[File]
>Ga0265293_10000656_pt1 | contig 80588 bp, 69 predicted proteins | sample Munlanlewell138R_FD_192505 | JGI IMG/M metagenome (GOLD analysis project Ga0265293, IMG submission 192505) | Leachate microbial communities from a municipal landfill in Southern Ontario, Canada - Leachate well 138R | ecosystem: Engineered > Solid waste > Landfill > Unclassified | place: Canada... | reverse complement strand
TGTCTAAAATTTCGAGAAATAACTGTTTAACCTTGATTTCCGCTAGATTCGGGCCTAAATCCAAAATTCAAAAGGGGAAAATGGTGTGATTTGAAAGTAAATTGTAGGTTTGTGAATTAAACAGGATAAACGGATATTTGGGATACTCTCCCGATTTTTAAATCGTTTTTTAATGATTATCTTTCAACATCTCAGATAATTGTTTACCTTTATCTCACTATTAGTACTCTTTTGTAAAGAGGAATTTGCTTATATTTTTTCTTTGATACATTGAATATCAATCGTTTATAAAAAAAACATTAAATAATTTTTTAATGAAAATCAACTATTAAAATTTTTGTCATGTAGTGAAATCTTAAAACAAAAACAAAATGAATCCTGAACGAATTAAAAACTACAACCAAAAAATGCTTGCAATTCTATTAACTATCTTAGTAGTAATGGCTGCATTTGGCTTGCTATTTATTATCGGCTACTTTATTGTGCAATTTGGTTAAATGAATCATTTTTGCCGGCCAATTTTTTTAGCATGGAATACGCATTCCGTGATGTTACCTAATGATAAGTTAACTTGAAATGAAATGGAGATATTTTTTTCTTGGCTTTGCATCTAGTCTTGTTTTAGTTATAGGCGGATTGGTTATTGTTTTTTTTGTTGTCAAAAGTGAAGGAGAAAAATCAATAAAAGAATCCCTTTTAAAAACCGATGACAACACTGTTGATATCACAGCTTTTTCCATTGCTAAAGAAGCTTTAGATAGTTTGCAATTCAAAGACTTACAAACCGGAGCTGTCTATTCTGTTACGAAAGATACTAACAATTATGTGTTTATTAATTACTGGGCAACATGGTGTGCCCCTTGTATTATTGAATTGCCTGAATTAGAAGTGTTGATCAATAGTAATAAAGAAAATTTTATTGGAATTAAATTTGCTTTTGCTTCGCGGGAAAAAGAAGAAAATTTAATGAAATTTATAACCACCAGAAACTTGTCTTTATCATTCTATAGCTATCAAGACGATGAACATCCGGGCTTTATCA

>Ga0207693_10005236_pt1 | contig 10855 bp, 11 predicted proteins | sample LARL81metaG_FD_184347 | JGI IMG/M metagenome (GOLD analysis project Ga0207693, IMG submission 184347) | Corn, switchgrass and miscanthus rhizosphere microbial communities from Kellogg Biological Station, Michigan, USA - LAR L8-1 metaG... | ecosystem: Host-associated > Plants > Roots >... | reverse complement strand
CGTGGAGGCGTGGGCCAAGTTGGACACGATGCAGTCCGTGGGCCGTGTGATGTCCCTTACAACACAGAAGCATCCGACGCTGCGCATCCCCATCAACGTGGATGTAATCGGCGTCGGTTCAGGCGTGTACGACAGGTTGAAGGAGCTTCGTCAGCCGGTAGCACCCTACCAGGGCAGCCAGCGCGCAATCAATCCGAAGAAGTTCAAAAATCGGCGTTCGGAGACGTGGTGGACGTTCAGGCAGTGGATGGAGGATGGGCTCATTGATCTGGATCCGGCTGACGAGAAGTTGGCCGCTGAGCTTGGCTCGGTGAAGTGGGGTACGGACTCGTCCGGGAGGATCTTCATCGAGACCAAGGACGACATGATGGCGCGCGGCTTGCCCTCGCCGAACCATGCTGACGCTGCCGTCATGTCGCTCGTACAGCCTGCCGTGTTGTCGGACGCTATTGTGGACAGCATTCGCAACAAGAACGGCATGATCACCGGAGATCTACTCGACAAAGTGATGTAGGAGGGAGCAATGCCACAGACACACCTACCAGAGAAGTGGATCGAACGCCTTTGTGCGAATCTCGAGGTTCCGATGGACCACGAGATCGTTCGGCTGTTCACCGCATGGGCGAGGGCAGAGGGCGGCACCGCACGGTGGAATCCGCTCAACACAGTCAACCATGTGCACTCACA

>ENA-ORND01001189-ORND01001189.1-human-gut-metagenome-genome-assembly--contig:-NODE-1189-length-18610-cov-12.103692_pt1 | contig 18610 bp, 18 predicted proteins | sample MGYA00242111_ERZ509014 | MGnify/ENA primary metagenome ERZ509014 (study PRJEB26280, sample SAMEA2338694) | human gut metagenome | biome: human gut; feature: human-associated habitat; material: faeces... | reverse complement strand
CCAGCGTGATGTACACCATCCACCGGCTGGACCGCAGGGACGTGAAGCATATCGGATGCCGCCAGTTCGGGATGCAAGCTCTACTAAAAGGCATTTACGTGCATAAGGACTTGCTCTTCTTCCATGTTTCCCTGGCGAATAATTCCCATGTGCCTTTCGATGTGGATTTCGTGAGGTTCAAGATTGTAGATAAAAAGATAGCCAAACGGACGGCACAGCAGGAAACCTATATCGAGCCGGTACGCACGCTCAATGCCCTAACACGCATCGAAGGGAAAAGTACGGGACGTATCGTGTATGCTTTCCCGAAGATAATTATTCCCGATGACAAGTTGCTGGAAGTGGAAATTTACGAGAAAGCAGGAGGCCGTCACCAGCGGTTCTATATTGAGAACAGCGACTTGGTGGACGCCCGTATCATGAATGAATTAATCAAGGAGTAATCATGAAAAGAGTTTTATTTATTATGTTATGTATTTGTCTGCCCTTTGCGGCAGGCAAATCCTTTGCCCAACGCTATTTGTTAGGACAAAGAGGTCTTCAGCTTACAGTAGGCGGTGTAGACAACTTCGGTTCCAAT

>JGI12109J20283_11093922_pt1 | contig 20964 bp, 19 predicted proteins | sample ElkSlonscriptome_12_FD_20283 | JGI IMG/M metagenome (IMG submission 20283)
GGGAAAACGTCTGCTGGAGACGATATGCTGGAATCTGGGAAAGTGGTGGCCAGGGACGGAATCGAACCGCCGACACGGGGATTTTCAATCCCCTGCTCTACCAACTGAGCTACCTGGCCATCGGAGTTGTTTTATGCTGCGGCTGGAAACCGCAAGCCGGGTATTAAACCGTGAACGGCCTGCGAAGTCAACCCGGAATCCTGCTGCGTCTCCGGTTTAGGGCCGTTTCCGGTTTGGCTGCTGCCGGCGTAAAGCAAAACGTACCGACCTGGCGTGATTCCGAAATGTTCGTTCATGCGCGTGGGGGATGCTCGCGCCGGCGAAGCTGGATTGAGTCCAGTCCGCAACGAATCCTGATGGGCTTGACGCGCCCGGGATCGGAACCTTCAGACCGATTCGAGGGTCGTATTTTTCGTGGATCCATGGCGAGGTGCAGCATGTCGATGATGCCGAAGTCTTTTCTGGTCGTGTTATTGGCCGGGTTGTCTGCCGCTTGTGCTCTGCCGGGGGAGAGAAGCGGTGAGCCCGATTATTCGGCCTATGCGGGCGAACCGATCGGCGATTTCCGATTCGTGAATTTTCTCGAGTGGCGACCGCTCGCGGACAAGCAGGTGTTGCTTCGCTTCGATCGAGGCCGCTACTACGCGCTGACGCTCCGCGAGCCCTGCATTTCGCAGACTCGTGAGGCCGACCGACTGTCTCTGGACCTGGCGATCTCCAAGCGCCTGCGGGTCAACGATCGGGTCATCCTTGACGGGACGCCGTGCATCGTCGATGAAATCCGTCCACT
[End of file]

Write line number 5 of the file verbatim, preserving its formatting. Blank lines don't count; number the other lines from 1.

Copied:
>ENA-ORND01001189-ORND01001189.1-human-gut-metagenome-genome-assembly--contig:-NODE-1189-length-18610-cov-12.103692_pt1 | contig 18610 bp, 18 predicted proteins | sample MGYA00242111_ERZ509014 | MGnify/ENA primary metagenome ERZ509014 (study PRJEB26280, sample SAMEA2338694) | human gut metagenome | biome: human gut; feature: human-associated habitat; material: faeces... | reverse complement strand